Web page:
The Best and Worst Jobs in America

Congratulations, human resources managers! According to a widely publicized list released last week by a career services firm, yours is the third best job in America. Apparently, this is because it is stress-free and you make a cool $100,000. So ignore those silly idiots in the office who make your life a living hell, relax and go shopping! You can afford it.

To my colleagues in the business of writing and reporting, condolences. “Reporter” ranked 195 out of the 200 jobs listed, and “photojournalist” only 166. Photojournalist? I thought that job meant flying around the world on expense account, having a three-day stubble and chain-smoking Gauloises with hot, mysterious locals. Guess not.

Returning back to the winners for a second, we have actuaries clocking in at No. 2.  Hard to argue here: when I think PARTY I think ACTUARY.

What about job No. 200, the worst of the worst? Lumberjack. “The second you lose respect for the trees or the tools, it can come back and bite you,” said Jake Rosa, owner of Dry Brook Custom Sawmilling in Upstate New York, when interviewed about lumberjacking in the report. Jake, I never lose respect for the trees or the tools, trust me.

Lumberjacking actually seems kind of cool – you’re outside in crisp air, wearing flannels and a woolen cap, and getting great exercise. Sooner or later there you’ll be a star on Discovery Channel, like those folks on “Deadliest Catch” or “Ice Road Truckers.” What’s not to like? Remember the famous Monty Python bit: “I’m a Lumberjack and I’m OK”? Lumberjack needs to be moved up. Along with photojournalist.

The point of this, of course, is that a list of the “Best and Worst Jobs in America” is utter nonsense. That didn’t prevent it from being picked up by many media outlets, like all too much that passes for “research” or “studies” in our attention-deficit culture. It’s kind of sad. At a time when millions of young people are looking for careers that offer not just a paycheck but a hope for fulfillment and happiness at work, it is a symbol of the shallowness of our national dialogue about work and life that things like this make the news.

The “metrics” of the study, so to speak, focused on items like “safety” and “lack of stress,” as well as career prospects. Not unimportant, mind you, but they left out what also matters in a job –  freedom from tyrannical bosses, the ability to use your strengths in your job, your intrinsic motivation toward the work and the chance to find meaning in a career.

Herein lies the fallacy of rankings such as this. While common sense tells us some jobs are “better” than others in most ways (hedge fund billionaire vs. ditch digger, perhaps), they ignore the fact that work satisfaction depends on many other factors which aren’t usually measured in large surveys. If you love shovels and being outdoors, ditch digging might be the best job in America for you.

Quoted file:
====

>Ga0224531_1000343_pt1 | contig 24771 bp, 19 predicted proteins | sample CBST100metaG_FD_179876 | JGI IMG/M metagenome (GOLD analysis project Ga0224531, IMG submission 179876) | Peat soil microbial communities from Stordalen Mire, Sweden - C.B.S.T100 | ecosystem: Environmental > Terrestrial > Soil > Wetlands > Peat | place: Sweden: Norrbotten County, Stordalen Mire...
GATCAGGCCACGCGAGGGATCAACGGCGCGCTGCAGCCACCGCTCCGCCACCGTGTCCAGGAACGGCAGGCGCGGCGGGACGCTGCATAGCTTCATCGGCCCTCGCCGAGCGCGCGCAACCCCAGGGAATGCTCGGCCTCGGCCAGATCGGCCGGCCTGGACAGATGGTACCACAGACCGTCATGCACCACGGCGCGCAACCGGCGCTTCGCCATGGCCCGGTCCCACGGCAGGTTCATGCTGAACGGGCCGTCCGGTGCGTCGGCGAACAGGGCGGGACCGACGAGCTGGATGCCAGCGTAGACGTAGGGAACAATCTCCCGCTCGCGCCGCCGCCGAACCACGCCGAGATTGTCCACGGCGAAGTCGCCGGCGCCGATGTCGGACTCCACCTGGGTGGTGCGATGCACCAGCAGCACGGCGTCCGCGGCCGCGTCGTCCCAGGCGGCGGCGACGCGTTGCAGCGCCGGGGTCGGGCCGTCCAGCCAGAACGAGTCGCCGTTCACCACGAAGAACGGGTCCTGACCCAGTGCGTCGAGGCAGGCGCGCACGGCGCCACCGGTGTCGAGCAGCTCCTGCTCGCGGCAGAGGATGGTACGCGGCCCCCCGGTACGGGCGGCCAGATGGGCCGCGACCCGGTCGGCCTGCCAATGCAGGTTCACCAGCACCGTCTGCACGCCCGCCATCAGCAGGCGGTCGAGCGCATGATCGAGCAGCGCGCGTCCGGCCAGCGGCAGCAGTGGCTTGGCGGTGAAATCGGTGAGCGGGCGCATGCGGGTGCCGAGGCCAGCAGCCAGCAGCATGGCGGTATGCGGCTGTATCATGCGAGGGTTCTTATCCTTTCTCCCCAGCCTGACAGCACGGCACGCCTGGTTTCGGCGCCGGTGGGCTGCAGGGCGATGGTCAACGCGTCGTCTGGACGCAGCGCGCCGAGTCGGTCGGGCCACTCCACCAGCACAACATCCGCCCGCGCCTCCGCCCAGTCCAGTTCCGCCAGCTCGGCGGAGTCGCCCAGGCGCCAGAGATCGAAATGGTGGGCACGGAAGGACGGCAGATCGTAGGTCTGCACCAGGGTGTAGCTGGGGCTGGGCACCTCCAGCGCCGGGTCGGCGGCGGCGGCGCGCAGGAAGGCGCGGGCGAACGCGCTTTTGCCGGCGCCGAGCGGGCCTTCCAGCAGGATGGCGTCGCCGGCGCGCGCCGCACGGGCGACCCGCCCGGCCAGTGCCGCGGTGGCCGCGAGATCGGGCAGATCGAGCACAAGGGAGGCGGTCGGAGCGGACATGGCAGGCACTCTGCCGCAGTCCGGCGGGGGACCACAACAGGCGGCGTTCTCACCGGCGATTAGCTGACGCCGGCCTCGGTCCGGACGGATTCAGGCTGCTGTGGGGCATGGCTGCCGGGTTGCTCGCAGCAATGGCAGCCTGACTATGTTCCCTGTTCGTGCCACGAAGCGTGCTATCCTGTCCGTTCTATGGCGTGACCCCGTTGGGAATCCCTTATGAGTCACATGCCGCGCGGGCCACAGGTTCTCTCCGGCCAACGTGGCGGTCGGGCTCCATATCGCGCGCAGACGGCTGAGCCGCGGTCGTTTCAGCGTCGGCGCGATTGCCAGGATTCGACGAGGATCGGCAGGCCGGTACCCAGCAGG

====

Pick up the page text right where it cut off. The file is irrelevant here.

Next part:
It is too easy to find exceptions to lists like these to give them the attention the mainstream media does. I know, “the exception makes the rule,” but not when they are so numerous. For example, butcher comes in at 191. If you are lucky enough to live in community with an old-time butcher, they seem to be pretty content in their jobs. Many are their own boss, and are friends with their regulars. Pretty good way to make a living. If a butcher happens to work at a big chain for some misanthrope of a meat manager, he can take out his frustrations with a blade on a chuck roast (an option not available to most of us). Or how about dental hygienist, No. 4 on the list of best jobs? The last time someone stuck her hands in my mouth in a dental chair, she didn’t look like she was having a very good time.

What is the key takeaway? The best jobs are one where you use your strengths and personality in your work, not ones that rank highly on some bogus list.  If you are a “devil may care” extrovert, try to avoid jobs where you spend the day locked in a basement in front of a computer screen. If you hate sales, turn down that “developmental opportunity” in trade marketing. If the only numbers you like to crunch are betting lines, don’t go into accounting. Know thyself, and find work that is a fit.

You will have one of the “Best Jobs in America.” You might even become a lumberjack.